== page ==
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Durable Borgnine’s motto: ‘You gotta go to work’

  • Borgnine won an Oscar for best actor for his role in “Marty,” on March 21, 1956.

  • Borgnine in a scene from the 1955 film "Marty" in which he portrays a lonely butcher approaching middle-age who is incessantly hounded by his Italian mother, Esther Minciotti (R) to get married. REUTERS/Metro-Goldwyn-Mayer Studios Inc/Handout

LOS ANGELES: He was a tubby tough guy with a pug of a mug, as unlikely a big-screen star or a romantic lead as could be imagined.

Yet Ernest Borgnine won an Academy Award in one of the great lonely hearts roles in “Marty,” a highlight in a workhorse career that spanned nearly seven decades and more than 200 film and television parts.

Borgnine, who died late Sunday at 95, worked to the end. One of his final roles was a bit part as a CIA records-keeper in 2011’s action comedy “Red” – fittingly for his age, a story of retired spies who show that it’s never too late to remain in the game when they’re pulled back into action.

“I keep telling myself, ‘Damn it, you gotta go to work,’” Borgnine said in a 2007 interview. “But there aren’t many people who want to put Borgnine to work these days. They keep asking, ‘Is he still alive?’”

Yet people put him to work – and kept him working – from his late-blooming start as an actor after a 10-year navy career through his recurring voice part in “SpongeBob SquarePants,” becoming the oldest actor ever nominated for a Golden Globe and received the lifetime-achievement award last year from the Screen Actors Guild.

Borgnine died of renal failure at Cedars-Sinai Medical Center with his wife and children at his side, said spokesman Harry Flynn.

With his beefy build and a huge orb of a head that looked hard enough to shatter granite, he naturally was cast as heavies early on, notably as Sgt. Fatso Judson, the brute who beat Frank Sinatra’s character to death in the 1953 Pearl Harbor saga “From Here to Eternity.”

More bad guy roles followed, but Borgnine showed his true pussycat colors as lovesick Marty Piletti, a Bronx butcher who, against all odds and his own expectations, finds romance with a wallflower in “Marty,” adapted from Paddy Chayefsky’s television play. Borgnine won the best-actor Oscar, and the film picked up three other awards, including best picture.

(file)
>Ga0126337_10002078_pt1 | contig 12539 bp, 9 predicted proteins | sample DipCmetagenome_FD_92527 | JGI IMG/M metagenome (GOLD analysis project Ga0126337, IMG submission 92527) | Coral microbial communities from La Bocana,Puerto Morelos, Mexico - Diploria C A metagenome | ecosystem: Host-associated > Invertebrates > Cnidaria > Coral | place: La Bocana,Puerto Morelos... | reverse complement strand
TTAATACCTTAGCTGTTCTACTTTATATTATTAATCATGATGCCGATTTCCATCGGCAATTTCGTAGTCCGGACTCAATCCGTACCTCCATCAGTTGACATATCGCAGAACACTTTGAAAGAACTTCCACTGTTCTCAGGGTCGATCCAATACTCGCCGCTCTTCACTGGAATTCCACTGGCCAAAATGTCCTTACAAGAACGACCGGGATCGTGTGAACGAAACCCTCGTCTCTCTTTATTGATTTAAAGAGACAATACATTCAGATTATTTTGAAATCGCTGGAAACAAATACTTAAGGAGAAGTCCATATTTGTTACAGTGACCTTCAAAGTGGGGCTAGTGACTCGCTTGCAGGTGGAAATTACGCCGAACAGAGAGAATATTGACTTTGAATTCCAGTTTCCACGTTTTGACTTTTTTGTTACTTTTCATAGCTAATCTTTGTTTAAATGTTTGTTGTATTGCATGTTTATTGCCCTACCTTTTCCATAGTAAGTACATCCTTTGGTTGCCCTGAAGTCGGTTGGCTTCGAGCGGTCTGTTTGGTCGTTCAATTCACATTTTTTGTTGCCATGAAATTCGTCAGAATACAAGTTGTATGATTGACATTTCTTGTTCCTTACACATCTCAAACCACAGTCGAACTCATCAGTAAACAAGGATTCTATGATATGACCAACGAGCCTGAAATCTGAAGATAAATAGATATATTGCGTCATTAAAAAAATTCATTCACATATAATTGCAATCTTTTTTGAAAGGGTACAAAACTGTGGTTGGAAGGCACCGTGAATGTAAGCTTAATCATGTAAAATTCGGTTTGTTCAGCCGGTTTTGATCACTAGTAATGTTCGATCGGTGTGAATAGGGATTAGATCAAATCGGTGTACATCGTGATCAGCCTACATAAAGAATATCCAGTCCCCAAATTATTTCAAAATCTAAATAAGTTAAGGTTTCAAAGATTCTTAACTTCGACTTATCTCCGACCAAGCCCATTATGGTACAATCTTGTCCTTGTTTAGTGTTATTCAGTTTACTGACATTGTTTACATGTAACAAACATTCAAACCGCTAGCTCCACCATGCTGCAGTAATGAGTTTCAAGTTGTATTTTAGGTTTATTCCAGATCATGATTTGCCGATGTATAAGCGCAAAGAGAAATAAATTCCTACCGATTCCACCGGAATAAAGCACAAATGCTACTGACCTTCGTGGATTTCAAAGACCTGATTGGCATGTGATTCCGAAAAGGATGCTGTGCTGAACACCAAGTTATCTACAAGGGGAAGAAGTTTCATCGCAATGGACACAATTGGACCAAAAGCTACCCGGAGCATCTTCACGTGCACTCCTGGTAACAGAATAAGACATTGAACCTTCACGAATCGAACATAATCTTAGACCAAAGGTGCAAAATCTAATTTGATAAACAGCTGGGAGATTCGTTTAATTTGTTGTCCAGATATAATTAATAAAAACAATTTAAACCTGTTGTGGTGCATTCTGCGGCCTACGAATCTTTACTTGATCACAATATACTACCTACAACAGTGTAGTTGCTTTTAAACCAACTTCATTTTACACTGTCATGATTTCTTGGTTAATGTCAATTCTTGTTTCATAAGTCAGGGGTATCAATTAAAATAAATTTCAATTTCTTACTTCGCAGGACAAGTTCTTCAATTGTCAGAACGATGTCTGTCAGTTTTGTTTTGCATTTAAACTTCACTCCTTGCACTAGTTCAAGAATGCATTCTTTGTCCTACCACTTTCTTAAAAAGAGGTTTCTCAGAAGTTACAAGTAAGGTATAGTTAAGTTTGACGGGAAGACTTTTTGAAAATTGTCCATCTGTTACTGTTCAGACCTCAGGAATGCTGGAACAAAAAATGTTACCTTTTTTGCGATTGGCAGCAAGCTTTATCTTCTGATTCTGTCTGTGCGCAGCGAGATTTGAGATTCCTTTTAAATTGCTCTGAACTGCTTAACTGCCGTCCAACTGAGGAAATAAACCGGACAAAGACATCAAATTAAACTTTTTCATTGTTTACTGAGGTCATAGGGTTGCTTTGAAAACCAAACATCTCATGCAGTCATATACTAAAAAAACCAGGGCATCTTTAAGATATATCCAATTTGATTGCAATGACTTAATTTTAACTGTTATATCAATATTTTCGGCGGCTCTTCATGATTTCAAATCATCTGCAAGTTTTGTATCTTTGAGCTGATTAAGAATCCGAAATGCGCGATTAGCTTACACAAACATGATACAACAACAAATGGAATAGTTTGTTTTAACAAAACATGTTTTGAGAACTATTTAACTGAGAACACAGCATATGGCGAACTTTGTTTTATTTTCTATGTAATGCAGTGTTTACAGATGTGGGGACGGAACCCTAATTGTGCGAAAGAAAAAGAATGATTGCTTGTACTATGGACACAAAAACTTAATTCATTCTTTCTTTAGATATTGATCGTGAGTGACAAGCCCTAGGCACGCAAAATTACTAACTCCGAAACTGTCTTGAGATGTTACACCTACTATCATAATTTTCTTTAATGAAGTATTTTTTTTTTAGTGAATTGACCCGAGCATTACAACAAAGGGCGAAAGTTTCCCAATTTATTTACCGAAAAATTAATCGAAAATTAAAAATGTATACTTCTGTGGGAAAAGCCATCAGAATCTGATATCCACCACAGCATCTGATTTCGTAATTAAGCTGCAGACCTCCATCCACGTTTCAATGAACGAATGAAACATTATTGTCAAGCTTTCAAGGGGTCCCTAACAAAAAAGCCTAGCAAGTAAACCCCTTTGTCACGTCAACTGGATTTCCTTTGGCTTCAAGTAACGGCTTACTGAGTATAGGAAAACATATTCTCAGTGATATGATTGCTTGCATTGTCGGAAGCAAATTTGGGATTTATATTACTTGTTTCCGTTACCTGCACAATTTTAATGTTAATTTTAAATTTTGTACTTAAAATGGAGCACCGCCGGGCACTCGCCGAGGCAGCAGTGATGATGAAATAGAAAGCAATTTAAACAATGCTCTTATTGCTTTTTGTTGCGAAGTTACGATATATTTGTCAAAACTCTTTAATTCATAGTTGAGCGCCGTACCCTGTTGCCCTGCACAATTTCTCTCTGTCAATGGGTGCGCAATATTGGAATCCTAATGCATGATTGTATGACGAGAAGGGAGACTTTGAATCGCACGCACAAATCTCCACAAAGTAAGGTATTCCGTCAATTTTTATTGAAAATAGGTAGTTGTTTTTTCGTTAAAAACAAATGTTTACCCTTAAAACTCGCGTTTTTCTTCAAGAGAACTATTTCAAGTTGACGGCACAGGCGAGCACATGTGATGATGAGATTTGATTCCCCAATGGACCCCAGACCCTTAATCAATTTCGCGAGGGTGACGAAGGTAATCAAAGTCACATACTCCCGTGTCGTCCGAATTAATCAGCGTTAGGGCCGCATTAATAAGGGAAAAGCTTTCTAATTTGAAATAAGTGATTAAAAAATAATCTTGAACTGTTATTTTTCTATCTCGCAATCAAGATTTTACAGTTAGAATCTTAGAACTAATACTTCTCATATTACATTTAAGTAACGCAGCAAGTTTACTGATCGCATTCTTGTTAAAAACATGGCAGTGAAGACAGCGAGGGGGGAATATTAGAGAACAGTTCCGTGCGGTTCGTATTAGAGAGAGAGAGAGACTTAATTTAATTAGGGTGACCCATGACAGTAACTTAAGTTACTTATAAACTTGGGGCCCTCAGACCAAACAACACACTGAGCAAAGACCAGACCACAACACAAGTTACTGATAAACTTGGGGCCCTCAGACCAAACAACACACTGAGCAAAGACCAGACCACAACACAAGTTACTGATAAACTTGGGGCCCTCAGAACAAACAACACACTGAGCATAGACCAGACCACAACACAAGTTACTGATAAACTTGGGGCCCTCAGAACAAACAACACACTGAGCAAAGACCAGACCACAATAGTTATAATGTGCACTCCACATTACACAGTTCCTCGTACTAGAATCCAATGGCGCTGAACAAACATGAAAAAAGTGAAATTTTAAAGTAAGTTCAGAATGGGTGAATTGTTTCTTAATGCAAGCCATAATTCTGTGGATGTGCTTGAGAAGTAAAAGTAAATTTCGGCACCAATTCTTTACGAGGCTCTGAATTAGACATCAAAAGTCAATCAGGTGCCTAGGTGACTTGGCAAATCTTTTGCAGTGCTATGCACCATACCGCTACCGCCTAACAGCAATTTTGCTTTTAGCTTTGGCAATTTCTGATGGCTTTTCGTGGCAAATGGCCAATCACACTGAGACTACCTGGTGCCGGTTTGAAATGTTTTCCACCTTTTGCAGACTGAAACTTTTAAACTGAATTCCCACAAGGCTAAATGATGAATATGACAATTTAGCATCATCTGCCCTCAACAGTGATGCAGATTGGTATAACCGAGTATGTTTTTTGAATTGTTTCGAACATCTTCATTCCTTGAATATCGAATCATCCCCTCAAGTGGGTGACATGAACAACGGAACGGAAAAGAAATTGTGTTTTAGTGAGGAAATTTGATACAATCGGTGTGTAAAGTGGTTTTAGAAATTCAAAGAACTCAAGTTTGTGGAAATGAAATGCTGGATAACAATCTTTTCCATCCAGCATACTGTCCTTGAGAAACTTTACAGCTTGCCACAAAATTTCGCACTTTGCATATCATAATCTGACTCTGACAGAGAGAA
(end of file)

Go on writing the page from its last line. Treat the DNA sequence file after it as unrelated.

It turned out to be Borgnine’s only Oscar nomination, yet it was a star-making part that broke him out of the villain mold. He went on to roles in such films as “The Dirty Dozen,” “The Wild Bunch,” “The Flight of the Phoenix,” “The Poseidon Adventure” and “Escape from New York.”

After “Marty,” the veteran sailor’s most memorable character appropriately came with the title role of the 1960s TV comedy “McHale’s Navy” and its big-screen spinoff.

Mischievous con man McHale, commander of a World War II PT boat manned by misfits and malcontents, was far closer in spirit than shy Marty or savage Fatso to the real Borgnine, who had a cackling laugh and a reputation as a prankster.

“I don’t care whether a role is 10 minutes long or two hours,” he said in 1973. “And I don’t care whether my name is up there on top, either. Matter of fact, I’d rather have someone else get top billing; then if the picture bombs, he gets the blame, not me.”

Ermes Efron Borgnino was born in Hamden, Conn., on Jan. 24, 1917, son of Italian immigrant parents. The family lived in Milan when the boy was 2 to 7, then returned to Connecticut, where he attended school in New Haven.

During an interview at the time, Borgnine complained that he wanted to continue acting but roles were tough to find at his age.

“I just want to do more work,” he said. “Every time I step in front of a camera I feel young again. I really do. It keeps your mind active and it keeps you going.”

 
A version of this article appeared in the print edition of The Daily Star on July 10, 2012, on page 16.

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